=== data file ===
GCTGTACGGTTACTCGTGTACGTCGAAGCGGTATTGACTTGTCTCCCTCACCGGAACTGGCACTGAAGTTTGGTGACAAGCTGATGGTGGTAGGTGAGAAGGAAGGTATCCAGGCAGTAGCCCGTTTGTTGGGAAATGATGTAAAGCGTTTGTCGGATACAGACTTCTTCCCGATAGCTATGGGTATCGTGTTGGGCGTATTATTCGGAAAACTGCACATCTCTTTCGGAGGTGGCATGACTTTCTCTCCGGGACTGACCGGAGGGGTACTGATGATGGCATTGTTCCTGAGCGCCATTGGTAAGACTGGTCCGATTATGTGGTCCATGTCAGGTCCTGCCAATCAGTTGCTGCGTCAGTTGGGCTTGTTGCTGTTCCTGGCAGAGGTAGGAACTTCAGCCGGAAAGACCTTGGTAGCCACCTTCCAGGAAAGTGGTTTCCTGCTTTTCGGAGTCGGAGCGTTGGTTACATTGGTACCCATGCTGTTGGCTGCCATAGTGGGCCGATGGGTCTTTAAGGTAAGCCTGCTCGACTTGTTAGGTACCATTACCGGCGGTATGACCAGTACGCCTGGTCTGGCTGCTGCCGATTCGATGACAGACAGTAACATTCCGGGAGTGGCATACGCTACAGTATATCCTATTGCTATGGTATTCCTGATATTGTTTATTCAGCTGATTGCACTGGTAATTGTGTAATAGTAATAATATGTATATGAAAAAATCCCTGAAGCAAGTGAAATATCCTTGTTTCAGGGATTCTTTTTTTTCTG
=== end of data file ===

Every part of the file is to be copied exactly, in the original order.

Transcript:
GCTGTACGGTTACTCGTGTACGTCGAAGCGGTATTGACTTGTCTCCCTCACCGGAACTGGCACTGAAGTTTGGTGACAAGCTGATGGTGGTAGGTGAGAAGGAAGGTATCCAGGCAGTAGCCCGTTTGTTGGGAAATGATGTAAAGCGTTTGTCGGATACAGACTTCTTCCCGATAGCTATGGGTATCGTGTTGGGCGTATTATTCGGAAAACTGCACATCTCTTTCGGAGGTGGCATGACTTTCTCTCCGGGACTGACCGGAGGGGTACTGATGATGGCATTGTTCCTGAGCGCCATTGGTAAGACTGGTCCGATTATGTGGTCCATGTCAGGTCCTGCCAATCAGTTGCTGCGTCAGTTGGGCTTGTTGCTGTTCCTGGCAGAGGTAGGAACTTCAGCCGGAAAGACCTTGGTAGCCACCTTCCAGGAAAGTGGTTTCCTGCTTTTCGGAGTCGGAGCGTTGGTTACATTGGTACCCATGCTGTTGGCTGCCATAGTGGGCCGATGGGTCTTTAAGGTAAGCCTGCTCGACTTGTTAGGTACCATTACCGGCGGTATGACCAGTACGCCTGGTCTGGCTGCTGCCGATTCGATGACAGACAGTAACATTCCGGGAGTGGCATACGCTACAGTATATCCTATTGCTATGGTATTCCTGATATTGTTTATTCAGCTGATTGCACTGGTAATTGTGTAATAGTAATAATATGTATATGAAAAAATCCCTGAAGCAAGTGAAATATCCTTGTTTCAGGGATTCTTTTTTTTCTG